How to Update Vintage Clocks and Watches the Correct Way
This weekend, we’re “springing forward” as Daylight Savings Time begins at 2:00 a.m. on Sunday, March 11. Computers, tablets and smart phones adjust automatically. But if you have a vintage Mickey Mouse watch or an old clock like the one pictured here, you have to spring forward the old fashioned way — by hand.
Attempting to change complicated watches with perpetual calendars, moon phases or date features can be tricky. Care should be taken so precise mechanisms aren’t damaged. Antique clocks also require a delicate touch. Antique clocks should only be reset by moving the mechanisms forward — think “spring forward, never back” — which makes spring the easier time to change an old clock. When it’s time to “fall back,” the safest way to change the time is to stop the clock and restart it an hour later.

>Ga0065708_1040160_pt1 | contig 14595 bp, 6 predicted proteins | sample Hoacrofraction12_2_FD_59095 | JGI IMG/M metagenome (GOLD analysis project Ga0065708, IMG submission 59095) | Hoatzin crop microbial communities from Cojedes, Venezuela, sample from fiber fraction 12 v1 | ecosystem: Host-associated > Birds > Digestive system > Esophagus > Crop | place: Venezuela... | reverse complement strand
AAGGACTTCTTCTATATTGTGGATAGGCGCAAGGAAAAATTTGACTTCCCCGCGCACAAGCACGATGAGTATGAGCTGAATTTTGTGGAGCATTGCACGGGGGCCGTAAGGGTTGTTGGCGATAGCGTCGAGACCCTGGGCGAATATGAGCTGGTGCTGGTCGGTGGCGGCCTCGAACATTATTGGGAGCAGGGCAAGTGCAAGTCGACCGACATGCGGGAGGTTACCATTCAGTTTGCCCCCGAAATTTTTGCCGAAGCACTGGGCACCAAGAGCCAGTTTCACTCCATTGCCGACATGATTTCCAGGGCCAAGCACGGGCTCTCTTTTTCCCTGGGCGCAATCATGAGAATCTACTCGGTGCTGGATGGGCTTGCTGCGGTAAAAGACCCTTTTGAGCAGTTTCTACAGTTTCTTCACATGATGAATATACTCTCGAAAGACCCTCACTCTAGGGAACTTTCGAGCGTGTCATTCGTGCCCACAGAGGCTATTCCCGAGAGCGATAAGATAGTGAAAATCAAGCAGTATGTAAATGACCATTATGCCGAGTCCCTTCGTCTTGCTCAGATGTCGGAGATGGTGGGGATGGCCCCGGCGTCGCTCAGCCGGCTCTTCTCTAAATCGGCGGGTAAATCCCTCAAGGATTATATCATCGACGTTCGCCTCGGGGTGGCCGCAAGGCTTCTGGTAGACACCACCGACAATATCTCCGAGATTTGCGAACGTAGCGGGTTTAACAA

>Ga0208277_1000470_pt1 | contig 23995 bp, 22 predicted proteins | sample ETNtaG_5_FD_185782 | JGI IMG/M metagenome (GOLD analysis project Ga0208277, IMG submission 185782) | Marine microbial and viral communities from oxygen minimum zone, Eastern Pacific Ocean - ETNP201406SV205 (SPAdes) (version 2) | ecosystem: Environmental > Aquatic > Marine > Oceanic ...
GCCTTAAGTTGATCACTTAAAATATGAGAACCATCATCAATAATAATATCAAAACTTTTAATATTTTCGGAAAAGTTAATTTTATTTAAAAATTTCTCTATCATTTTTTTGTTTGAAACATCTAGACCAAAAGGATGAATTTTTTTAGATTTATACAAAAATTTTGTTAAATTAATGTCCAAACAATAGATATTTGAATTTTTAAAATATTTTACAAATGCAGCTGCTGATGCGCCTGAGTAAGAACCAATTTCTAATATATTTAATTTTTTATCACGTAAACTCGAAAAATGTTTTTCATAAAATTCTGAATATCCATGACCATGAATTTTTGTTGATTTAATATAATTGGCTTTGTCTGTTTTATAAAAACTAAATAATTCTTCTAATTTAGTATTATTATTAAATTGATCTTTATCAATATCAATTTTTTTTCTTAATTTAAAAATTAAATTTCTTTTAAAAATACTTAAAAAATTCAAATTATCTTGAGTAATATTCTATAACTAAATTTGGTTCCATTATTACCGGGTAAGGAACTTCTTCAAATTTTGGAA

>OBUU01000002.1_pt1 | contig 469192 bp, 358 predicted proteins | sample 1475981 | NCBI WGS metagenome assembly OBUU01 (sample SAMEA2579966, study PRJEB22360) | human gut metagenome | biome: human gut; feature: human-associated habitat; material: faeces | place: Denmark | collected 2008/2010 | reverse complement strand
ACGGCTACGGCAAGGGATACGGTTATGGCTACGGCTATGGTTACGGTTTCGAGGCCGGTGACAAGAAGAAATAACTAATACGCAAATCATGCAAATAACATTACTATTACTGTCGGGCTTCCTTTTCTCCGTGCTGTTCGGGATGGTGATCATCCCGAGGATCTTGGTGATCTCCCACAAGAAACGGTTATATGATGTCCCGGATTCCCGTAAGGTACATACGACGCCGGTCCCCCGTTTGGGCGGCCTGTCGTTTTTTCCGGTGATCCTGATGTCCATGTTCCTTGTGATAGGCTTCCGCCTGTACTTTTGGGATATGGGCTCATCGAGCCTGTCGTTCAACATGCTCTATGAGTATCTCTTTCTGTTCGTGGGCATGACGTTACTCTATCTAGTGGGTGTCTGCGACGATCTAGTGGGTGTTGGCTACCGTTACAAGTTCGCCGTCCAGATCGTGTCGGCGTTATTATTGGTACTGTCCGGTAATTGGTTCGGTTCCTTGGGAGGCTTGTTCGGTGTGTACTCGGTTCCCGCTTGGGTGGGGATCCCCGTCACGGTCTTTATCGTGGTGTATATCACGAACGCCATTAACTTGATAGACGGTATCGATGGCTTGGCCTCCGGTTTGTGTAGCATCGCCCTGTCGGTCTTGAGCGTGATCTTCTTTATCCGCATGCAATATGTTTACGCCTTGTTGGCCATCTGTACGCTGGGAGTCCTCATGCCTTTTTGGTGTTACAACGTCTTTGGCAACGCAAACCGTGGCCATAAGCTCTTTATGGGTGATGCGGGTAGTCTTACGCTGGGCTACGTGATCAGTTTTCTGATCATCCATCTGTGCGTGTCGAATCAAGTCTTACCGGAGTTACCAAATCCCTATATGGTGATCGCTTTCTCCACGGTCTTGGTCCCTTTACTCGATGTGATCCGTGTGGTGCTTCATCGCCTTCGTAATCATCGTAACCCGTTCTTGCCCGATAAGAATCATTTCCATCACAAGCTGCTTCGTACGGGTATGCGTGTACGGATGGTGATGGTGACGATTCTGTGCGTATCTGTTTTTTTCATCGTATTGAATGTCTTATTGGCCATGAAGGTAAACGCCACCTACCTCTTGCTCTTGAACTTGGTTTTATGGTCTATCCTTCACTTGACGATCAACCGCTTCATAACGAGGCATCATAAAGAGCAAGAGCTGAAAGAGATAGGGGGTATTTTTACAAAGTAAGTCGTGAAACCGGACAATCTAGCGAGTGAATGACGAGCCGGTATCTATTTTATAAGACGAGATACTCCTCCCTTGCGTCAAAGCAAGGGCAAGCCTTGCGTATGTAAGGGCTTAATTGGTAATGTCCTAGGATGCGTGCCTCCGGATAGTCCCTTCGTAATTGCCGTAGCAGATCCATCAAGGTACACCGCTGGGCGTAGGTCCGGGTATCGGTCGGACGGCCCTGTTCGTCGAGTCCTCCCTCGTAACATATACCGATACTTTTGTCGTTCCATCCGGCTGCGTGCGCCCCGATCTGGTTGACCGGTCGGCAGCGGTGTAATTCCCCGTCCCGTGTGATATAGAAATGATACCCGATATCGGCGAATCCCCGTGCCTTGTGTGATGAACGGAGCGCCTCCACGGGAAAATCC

This cuckoo clock sold for $354 at Fox Auctions. It's carved and painted walnut, 30 inches high, and features rabbits, birds, crossed rifles and a stag's head.
Resetting clocks, both old and newer, is a minor inconvenience but, in the end, life is a little brighter when it’s still light outside at 7:30 p.m.
(Updated March 2018)